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This article highlights an important aspect of eating that seems to be neglected as a healthy means of weight loss--speed of eating as it relates to portion size. Plenty of popular articles are boasting specific vitamins, minerals, and/or foods as they relate to weight loss. However, we cannot lose sight of the pure simplicity of the weight (wt) gain and wt loss relationship to portion size--eating more or less Calories (energy) than we expend. Speed of eating a meal plays a role in portion size and weight gain in how decreasing the speed at which food is consumed creates a feeling of "fullness" (satiety) with less food consumed than eating quickly. This illustrates the connection of eating slower with eating fewer Calories than eating faster, leading to weight loss without the sacrifice of a satisfactory feeling of satiety at the end of the meal.
In controlling portion size, some people think starving themselves is the only way to consume less food at a meal. This approach creates an unsatisfactory feeling at the end of our meals/snacks that we begin to associate with consuming food. This lack of satisfaction is an unhealthy relationship with food since old habits, which do relate satisfaction with food in larger portions, will return with a vengeance. Instead, create the positive association you crave, while satisfying your feeling of hunger by simply slowing down and making food a relaxing part of your day.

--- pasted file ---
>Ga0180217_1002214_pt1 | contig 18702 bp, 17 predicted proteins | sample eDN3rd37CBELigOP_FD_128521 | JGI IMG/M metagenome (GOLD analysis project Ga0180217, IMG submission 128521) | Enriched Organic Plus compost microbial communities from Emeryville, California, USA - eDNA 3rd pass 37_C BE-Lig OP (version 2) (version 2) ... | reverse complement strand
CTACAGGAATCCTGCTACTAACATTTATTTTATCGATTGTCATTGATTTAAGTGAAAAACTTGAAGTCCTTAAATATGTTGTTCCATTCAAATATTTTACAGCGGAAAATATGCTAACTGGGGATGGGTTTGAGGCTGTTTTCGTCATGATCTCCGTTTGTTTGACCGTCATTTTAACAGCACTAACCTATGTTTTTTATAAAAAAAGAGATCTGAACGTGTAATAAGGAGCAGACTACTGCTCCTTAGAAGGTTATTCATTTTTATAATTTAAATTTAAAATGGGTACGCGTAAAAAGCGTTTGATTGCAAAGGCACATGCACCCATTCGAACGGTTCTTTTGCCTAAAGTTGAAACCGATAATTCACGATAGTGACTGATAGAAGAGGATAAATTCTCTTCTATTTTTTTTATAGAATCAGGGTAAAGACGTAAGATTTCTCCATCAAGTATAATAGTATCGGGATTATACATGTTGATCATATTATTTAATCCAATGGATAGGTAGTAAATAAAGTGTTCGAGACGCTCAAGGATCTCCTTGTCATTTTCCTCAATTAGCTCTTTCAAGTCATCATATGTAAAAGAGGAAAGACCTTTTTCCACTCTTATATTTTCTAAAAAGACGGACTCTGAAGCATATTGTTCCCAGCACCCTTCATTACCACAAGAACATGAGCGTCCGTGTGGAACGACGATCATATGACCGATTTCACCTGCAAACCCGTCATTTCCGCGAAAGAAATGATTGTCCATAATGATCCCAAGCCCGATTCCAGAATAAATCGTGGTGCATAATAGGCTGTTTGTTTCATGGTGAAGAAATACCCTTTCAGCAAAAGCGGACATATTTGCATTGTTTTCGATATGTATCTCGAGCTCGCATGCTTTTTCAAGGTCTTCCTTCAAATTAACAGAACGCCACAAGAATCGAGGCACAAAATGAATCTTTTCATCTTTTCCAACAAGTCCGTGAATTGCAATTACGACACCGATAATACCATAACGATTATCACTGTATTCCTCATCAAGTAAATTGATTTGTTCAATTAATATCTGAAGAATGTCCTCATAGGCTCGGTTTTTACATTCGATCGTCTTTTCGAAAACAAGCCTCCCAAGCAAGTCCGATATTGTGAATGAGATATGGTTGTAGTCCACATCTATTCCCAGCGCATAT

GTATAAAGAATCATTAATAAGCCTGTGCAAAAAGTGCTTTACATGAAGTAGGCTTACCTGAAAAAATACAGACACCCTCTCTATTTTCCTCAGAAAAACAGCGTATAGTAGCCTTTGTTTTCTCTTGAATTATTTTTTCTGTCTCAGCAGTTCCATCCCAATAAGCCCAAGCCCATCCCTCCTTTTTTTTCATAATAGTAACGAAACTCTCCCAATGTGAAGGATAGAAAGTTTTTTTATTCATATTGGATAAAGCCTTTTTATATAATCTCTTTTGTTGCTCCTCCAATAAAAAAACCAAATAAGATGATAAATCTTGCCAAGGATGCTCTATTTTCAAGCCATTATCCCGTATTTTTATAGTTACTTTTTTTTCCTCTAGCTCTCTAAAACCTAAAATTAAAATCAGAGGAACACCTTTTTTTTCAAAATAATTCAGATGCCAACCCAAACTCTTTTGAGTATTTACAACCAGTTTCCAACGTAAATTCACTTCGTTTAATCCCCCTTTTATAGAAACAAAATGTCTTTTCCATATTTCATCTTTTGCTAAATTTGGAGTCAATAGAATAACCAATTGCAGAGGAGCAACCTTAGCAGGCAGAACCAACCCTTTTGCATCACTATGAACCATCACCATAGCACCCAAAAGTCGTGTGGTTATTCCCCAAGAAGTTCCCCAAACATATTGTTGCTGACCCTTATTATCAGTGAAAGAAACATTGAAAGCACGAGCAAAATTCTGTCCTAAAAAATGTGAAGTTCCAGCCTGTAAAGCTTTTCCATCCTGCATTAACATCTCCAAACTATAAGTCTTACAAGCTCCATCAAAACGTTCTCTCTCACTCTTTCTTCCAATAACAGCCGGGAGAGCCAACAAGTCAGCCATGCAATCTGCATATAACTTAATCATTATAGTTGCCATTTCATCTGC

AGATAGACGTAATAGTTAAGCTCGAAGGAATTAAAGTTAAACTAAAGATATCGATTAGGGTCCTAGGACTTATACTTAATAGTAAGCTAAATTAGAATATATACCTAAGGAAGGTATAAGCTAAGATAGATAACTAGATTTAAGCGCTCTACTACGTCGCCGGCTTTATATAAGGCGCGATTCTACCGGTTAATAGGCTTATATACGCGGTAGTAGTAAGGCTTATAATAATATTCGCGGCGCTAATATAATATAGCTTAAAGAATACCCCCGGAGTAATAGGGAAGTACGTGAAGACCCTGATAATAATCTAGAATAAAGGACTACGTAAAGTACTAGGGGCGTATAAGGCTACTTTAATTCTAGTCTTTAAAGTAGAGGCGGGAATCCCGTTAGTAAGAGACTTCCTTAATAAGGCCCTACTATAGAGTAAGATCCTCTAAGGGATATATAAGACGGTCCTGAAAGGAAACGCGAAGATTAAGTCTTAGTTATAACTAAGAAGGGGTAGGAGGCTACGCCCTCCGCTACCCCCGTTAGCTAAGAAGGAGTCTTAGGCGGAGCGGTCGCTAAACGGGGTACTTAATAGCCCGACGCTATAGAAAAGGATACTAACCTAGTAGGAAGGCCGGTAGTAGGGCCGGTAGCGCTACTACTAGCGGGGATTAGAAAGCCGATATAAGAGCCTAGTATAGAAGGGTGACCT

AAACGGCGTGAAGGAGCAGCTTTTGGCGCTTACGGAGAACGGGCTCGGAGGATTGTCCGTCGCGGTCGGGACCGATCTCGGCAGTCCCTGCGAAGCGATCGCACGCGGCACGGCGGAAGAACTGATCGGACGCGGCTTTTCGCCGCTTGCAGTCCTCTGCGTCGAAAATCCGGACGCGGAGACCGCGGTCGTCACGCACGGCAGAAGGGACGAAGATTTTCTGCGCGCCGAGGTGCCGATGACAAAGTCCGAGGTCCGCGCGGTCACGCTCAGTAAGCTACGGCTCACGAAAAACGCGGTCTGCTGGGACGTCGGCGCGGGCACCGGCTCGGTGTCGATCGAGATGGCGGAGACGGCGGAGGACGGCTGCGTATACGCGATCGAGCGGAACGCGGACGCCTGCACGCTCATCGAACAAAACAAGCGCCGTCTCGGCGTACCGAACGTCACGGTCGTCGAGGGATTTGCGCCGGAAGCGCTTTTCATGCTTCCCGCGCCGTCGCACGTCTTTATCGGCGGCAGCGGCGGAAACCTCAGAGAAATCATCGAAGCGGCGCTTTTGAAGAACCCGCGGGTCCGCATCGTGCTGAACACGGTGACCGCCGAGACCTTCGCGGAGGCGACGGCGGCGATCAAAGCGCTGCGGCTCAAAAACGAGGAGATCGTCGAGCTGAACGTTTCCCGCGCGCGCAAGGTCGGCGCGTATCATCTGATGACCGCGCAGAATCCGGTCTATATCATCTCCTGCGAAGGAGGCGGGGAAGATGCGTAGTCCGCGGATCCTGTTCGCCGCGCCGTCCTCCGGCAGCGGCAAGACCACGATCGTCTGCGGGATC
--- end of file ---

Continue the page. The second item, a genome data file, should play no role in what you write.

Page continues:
If relaxing while eating may seem impossible for some of us, stop and think where your time is devoted in a day. For example, pre-packing portion sizes of our lunch each night before work may seem time consuming. And yes, it technically takes time, but compare the amount of time you spend each night packing a lunch to the amount of time you would spend driving to the grocery store or a fast food restaurant, picking out the food, driving back to work, and eating the food. Most likely many of us would save a considerable amount of time with pre-packaging, allowing more time to relax and enjoy our food. This slowing of eating will allow less food to be consumed while obtaining the satisfaction of eating a meal.
Make a goal of pre-packaging at least two of your lunches this week, and take time on these days to enjoy your food without distraction. Try incorporating foods that are pleasing, but still healthy, such as nuts, beans, fruits, vegetables, and 100% whole grain products.
-handful almonds, handful raisins, carrots dipped in hummus, an orange, and a 100% whole grain bread sandwich with tomatoes, spinach, and a lean meat like turkey--all with a glass of 100% juice or water
There are numerous other combinations you can create for your own delicious, nutritious, and relaxing lunch that satisfies. Good luck in accomplishing this week's goal, I will be checking back next week!"
Washington State University
Exercise Metabolism and Physiology and Coordinated Program in Dietetics
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